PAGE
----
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ecoglobe [yinyang] news (8 May 1999)
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Lay Forum on Genetically Engineered Foods

Fourteen informed lay people discussed the issues of labelling and safety of genetically engineered foods in a one day panel forum in Wellington today.
In the morning they listened and asked questions to the seven speakers they had invited. The public was allowed to raise questions in writing, which were also considered by the panellists before they wrote their report in the afternoon.
The panel's findings amount to a vote of no confidence in the precautions and safeguards provided by the authorities to ensure food safety in New Zealand.

The panellists were certainly not running away from their responsibilities. Nor were they afraid of revising their assessment of the risks of genetically engineered crops and foods and the role of the authorities.

Sixteen panellists had originally met in a Talking Technology conference on Plant Biotechnology in May 1996. The seven questions of 1996 concerned ownership of plant genes, reliability of claimed GE benefits, education, environmental risks and precautions, and consideration of Maori values.

In 1996 the panellists had been randomly selected from 232 volunteers who responded to advertisements in newspapers throughout New Zealand. They represent that section of the ordinary New Zealander who reads the newspapers and has the skills and interest to become a volunteer.

For today's forum fourteen of the original panellists returned. In a preparatory meeting in April they had determined the focus of today's conference as well as the speakers to be invited.

The panel heard 15 minute speeches by
Andrew McKenzie, Director-designate of MAF Food Assurance Authority (due to come into existence on 1 July 1999),
Jeanette Fitzsimons, Co-leader of the NZ Green Party,
Hugh Baber, CEO of ANZFA NZ, Australia New Zealand Food Authority,
Gillian Durham, Director of Public Health and Deputy Director-General of Safety & Regulation Branch, Ministry of Health,
Kevin Currie, Operations Manager of ERMA NZ, Environment Risk Management Authority,
Sue Kedgley, Safe Food Campaign No-Nonsense View on GE,
Brenda Cuttress, spokesperson of the NZ Groceries Manufacturers Association.

The public had the opportunity to submit questions to the panellists in writing. These questions were taken into consideration by the panel in preparing their report.

After a long day of hard work the panellists presented their findings in writing to the public and answered questions. And, frankly, we were impressed by their independence and clarity of speech.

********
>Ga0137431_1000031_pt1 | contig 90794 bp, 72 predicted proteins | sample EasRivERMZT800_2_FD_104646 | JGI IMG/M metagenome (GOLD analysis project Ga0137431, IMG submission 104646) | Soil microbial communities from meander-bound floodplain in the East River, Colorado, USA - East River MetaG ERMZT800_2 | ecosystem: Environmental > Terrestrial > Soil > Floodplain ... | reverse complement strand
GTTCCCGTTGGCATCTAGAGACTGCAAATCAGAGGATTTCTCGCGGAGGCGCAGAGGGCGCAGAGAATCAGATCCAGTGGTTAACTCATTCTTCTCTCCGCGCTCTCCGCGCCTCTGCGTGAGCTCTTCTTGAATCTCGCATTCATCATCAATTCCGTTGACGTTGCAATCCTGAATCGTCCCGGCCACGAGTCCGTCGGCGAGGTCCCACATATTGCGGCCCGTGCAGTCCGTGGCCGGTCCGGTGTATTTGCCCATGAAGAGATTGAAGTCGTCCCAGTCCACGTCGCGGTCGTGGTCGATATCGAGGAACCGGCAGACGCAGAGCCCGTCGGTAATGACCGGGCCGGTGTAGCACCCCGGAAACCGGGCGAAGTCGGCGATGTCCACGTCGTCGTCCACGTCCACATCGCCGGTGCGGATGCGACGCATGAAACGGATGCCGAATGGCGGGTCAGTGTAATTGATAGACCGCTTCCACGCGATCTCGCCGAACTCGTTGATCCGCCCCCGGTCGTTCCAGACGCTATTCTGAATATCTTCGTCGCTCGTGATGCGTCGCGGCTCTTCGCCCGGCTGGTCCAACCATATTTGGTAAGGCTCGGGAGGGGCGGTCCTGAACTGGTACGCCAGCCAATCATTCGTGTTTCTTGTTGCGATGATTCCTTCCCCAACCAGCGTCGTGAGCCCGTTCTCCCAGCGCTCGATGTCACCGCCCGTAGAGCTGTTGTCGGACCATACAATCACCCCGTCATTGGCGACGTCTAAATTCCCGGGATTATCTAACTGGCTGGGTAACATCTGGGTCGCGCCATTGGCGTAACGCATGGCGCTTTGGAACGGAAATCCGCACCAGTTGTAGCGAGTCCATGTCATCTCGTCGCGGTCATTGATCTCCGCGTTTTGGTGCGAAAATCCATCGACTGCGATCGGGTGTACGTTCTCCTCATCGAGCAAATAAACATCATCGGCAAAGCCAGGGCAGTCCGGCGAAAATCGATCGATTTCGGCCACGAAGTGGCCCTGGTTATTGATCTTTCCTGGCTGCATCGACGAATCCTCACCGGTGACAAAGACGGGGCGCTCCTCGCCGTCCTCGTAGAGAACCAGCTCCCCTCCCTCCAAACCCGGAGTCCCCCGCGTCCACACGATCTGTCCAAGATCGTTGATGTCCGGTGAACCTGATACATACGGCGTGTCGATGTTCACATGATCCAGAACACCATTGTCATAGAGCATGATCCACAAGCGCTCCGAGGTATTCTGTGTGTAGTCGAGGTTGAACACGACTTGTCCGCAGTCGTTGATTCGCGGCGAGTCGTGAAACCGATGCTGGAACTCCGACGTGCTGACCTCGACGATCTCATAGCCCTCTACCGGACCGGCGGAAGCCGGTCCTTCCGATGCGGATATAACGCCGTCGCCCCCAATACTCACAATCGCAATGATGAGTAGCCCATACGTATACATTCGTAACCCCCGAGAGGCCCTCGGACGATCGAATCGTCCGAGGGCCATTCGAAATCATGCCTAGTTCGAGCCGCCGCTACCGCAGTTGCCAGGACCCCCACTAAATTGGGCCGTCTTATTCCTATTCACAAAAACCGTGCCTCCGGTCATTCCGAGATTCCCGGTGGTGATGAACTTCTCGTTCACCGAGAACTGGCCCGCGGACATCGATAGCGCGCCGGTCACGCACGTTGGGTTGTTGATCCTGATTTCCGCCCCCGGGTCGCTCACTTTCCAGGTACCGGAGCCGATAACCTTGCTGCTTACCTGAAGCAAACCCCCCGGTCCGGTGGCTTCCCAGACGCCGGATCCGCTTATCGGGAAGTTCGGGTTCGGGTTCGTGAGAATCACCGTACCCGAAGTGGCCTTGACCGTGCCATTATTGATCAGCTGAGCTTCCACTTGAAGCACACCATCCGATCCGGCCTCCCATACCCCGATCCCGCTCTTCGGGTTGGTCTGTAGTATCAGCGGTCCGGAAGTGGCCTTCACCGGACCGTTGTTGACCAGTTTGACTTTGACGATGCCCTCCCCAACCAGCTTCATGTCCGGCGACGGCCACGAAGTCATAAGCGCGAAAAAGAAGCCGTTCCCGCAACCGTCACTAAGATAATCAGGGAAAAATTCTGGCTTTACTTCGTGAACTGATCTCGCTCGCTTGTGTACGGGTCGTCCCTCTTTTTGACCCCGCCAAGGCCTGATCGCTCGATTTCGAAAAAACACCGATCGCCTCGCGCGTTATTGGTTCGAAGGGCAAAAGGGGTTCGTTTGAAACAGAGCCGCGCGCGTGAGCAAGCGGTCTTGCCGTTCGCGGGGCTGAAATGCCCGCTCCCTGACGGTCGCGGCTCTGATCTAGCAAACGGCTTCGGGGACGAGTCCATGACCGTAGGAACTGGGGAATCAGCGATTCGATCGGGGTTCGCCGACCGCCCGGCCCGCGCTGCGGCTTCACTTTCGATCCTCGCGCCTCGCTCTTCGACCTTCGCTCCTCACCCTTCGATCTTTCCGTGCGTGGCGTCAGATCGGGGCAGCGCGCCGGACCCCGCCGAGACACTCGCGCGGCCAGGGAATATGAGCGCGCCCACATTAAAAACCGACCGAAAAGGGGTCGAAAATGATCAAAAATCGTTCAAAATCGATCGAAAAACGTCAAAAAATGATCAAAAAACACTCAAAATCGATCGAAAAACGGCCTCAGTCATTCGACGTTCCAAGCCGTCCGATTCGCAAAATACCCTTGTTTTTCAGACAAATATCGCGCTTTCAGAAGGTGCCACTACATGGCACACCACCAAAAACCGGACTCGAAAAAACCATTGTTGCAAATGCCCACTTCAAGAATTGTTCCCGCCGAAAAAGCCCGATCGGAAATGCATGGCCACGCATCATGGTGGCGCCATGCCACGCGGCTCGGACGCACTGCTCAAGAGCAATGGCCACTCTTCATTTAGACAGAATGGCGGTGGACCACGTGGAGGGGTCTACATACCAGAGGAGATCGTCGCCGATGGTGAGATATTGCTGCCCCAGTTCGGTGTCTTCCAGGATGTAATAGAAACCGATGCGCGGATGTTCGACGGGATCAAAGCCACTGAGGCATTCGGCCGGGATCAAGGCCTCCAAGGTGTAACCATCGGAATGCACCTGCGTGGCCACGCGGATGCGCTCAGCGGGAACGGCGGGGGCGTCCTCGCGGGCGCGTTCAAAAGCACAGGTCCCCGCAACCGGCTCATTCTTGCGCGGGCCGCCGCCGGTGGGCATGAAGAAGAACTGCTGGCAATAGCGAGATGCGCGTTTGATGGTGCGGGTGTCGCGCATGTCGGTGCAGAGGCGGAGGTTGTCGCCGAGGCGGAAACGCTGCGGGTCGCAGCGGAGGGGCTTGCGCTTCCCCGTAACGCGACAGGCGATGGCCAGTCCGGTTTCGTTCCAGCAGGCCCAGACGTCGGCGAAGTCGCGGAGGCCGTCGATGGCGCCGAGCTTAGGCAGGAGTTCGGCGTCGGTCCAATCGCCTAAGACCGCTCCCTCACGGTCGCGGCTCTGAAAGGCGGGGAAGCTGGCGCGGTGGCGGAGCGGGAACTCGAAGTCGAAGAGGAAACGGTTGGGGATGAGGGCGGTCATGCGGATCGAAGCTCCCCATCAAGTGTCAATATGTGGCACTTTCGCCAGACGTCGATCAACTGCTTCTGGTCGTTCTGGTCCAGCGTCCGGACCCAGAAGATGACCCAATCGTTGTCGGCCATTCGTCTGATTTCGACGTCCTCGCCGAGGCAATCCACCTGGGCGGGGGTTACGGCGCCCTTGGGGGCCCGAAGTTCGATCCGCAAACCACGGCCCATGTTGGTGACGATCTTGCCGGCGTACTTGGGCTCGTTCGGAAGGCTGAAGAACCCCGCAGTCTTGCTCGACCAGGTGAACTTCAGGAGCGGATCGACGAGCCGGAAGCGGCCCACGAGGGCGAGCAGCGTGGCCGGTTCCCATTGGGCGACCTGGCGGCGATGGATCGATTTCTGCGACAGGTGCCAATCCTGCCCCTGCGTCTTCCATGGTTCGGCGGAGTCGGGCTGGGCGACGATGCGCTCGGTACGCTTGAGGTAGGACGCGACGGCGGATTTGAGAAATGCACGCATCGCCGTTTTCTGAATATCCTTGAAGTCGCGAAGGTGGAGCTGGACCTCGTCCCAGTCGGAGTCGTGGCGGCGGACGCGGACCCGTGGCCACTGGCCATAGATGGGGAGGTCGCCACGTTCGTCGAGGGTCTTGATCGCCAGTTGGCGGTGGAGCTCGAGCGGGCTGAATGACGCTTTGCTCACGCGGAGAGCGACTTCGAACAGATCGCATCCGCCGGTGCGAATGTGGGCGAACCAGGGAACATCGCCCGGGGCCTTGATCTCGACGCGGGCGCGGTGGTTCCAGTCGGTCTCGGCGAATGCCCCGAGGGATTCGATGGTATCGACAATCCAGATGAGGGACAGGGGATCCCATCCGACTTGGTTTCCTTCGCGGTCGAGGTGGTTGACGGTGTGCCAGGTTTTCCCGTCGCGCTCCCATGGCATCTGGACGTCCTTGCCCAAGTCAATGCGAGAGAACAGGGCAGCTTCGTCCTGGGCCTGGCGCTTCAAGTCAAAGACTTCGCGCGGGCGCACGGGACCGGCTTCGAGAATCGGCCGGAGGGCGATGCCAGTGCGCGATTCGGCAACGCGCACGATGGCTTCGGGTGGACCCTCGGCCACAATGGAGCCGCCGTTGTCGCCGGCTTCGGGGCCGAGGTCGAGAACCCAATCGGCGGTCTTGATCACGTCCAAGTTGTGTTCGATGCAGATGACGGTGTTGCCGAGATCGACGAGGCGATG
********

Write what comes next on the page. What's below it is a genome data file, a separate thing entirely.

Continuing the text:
After the event we had a brief interview with two of the panellists and we complimented them on their work. The reply was that three years ago they had believed much of what the authorities and industry said. But they had meanwhile realised that the issue warrants extreme care.
The 1996 conference was organised by predominantly representatives of NZ research institutes, including a major international genetic engineering and pesticide corporation.

We think that labelling and safety of genetically engineered foods is only half of the problem. The other half is the biosafety question - is it safe to introduce genetically modified crops and organisms into the natural environment? We think it is not safe, nor necessary. Neither do we agree with the organiser's viewpoint, that "One thing is clear. Genetic engineering and genetically modified food will not go away". We would say that that should be a matter of democratic decision-taking.

The claimed benefits of genetically engineered crops and organisms are evasive, based on hopes and illusionary reasoning.

Genetic engineering is practised for the financial benefit of the shareholders of GE corporates, providing work for research institutes. The public neither needs nor wants GE. Pesticide-resistant crops will increase the level of pesticide residues in our daily foods. Our authorities are already proposing a twenty-fold increase in tolerated maximum pesticide residues. One may wonder whether the shareholders and corporate leaders realise that they are consumers at the same time, and as such equally subject to the effects of their genetic engineering ventures.

Secondly it is simply impossible that GE plants will help "feeding the future world population". Even if a GE plant would have a higher harvest per acre, this higher output will require equivalent higher inputs in soil nutrients and fertilisers. In a world in which we are rapidly depleting our resources, we do not require a higher production but a lower consumption in order to achieve sustainability of lifestyles.

See the next two news items for the panel's full report and draft conclusions.

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ecoglobe [yinyang] news (8 May 1999)
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